The Broadway Musical: Something Great Is Coming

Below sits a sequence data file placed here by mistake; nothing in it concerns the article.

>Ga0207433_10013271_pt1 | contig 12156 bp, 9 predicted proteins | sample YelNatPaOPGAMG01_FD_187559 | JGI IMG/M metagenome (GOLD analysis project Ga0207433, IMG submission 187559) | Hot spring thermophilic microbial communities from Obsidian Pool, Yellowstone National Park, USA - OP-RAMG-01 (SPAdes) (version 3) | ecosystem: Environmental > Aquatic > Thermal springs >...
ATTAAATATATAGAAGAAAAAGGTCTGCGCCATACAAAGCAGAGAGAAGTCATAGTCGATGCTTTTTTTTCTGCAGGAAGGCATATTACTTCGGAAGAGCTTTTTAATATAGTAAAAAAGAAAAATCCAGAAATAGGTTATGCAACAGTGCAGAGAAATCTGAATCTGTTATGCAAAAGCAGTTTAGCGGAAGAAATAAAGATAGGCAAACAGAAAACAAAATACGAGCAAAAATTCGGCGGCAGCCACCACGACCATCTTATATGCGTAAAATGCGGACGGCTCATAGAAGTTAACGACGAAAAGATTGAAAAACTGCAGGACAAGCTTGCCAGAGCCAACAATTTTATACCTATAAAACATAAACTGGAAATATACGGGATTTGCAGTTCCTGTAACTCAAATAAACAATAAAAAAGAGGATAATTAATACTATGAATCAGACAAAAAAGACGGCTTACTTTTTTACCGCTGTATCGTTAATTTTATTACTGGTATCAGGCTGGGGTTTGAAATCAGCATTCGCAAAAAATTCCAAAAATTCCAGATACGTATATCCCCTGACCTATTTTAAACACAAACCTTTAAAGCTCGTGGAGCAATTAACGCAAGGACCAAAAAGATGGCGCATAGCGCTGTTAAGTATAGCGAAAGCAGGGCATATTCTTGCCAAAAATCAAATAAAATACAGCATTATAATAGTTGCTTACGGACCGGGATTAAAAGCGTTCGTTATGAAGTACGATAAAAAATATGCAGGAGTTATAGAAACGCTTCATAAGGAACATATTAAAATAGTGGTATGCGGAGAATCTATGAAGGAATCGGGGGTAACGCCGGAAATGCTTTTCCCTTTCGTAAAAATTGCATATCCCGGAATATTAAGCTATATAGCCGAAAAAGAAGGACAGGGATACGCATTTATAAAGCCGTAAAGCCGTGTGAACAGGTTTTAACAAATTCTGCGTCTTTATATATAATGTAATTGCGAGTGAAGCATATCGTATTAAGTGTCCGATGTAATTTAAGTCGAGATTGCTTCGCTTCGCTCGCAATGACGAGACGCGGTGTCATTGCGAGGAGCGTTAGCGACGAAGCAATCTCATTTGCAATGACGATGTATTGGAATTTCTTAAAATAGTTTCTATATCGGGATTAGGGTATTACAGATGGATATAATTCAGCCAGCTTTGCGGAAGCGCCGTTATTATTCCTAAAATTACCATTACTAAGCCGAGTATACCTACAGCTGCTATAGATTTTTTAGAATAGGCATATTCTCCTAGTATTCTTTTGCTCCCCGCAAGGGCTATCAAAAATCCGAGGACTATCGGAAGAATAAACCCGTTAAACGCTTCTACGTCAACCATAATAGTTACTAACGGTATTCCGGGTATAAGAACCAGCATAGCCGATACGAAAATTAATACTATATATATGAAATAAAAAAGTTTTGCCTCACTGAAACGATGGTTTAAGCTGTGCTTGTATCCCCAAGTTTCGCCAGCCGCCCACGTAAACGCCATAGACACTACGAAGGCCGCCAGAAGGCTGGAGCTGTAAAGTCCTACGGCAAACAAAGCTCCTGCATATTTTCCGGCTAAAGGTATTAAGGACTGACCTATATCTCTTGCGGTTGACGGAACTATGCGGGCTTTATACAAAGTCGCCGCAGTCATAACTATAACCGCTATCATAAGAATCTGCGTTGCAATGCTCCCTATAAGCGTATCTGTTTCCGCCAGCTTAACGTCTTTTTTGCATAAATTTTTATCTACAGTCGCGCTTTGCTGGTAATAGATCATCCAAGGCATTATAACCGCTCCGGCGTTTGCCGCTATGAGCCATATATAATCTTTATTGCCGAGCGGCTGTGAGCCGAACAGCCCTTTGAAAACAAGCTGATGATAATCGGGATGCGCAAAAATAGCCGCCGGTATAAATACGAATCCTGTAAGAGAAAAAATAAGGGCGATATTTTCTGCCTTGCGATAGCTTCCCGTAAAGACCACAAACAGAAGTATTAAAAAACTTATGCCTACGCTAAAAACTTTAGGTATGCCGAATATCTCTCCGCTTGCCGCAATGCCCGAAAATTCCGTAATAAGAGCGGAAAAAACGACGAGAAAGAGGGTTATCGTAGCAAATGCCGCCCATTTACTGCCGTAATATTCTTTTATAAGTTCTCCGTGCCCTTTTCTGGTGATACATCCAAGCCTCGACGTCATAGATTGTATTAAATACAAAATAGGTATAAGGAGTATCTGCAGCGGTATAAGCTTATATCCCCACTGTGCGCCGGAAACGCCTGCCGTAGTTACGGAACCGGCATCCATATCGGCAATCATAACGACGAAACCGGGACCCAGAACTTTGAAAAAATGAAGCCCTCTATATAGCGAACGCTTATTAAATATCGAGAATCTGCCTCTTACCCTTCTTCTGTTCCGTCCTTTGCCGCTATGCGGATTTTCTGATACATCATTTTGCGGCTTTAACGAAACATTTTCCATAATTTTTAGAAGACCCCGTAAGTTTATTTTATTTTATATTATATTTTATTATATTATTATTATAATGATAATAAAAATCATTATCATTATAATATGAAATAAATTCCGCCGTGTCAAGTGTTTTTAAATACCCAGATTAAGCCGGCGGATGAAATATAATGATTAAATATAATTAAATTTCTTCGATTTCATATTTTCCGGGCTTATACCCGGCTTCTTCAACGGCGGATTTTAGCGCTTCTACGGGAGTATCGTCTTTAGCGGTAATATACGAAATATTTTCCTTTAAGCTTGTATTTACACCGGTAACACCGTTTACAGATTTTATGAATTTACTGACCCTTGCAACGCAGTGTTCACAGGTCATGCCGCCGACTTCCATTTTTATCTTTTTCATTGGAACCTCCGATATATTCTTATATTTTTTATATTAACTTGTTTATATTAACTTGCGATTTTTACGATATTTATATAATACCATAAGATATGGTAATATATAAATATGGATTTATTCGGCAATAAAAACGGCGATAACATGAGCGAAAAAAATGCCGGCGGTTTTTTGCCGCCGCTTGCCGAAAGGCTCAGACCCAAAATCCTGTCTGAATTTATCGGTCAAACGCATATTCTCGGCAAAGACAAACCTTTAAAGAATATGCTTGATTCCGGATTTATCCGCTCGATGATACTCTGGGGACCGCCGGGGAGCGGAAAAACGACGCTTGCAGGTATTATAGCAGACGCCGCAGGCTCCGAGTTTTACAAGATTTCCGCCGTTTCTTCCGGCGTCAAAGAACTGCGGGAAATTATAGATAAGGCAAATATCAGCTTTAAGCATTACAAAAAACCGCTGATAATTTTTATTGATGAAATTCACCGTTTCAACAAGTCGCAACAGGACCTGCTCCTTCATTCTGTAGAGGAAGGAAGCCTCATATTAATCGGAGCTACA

For some 60 years, roughly 1920 to 1980, the Broadway musical was in its Golden Age. The subjects were for adults, the lyrics were for the literate, and the music had a richness and depth of expression never since equaled in American composition. Broadway, it has often been said, supplied America with its own brand of classical music. We will begin by delving into the origins of the Broadway musical in the 19th century—a great vibrant stew that included vaudeville, burlesque, operetta, minstrel shows, musical comedy-farce, and musical extravaganza. These widely disparate forms began to coalesce in the 1920s into the quintessentially brash, toe-tapping Broadway form known as musical comedy. We’ll look at this frivolous, but often witty, form as pioneered by the African-American team of Blake & Sissle; by their more famous Jewish counterparts, Irving Berlin, the Gershwins, and Rodgers & Hart; and by the lone WASP in the group, Cole Porter. We’ll wind up musical comedy with one of the greatest examples of the genre, which we’ll also go to see on Broadway: On the Town. Meanwhile, visionaries like Oscar Hammerstein II saw the potential for something more substantive in this lighter-than-air art form. In the 1940s, when Hart and Kern both died, the re-pairing of Rodgers with Hammerstein would again revolutionize the Broadway musical with their so-called “integrated musicals,” beginning with Oklahoma! R&H (as they were universally known) gave the musical thematic weight and dramatic coherence. They insisted on putting the story first and making the songs—along with everything else—serve that story. The inevitable apotheosis of their efforts is the musical play of the 1950s, and we’ll end this section by looking at both R&H’s profoundly moving South Pacific and Bock and Harnick’s Fiddler on the Roof. But the Broadway musical of substance showed yet another face: the concept musical. The concept musical was Broadway’s answer to cubist painting. It took a subject and looked at it from every conceivable angle except one: a story. We’ll end the year by looking at Stephen Sondheim’s two great masterpieces: Company, in which he (with book writer George Furth) deconstructs marriage, intimacy, and friendship; and Follies, his (and book writer James Goldman’s) meditation on mortality and time itself. This course meets once a week.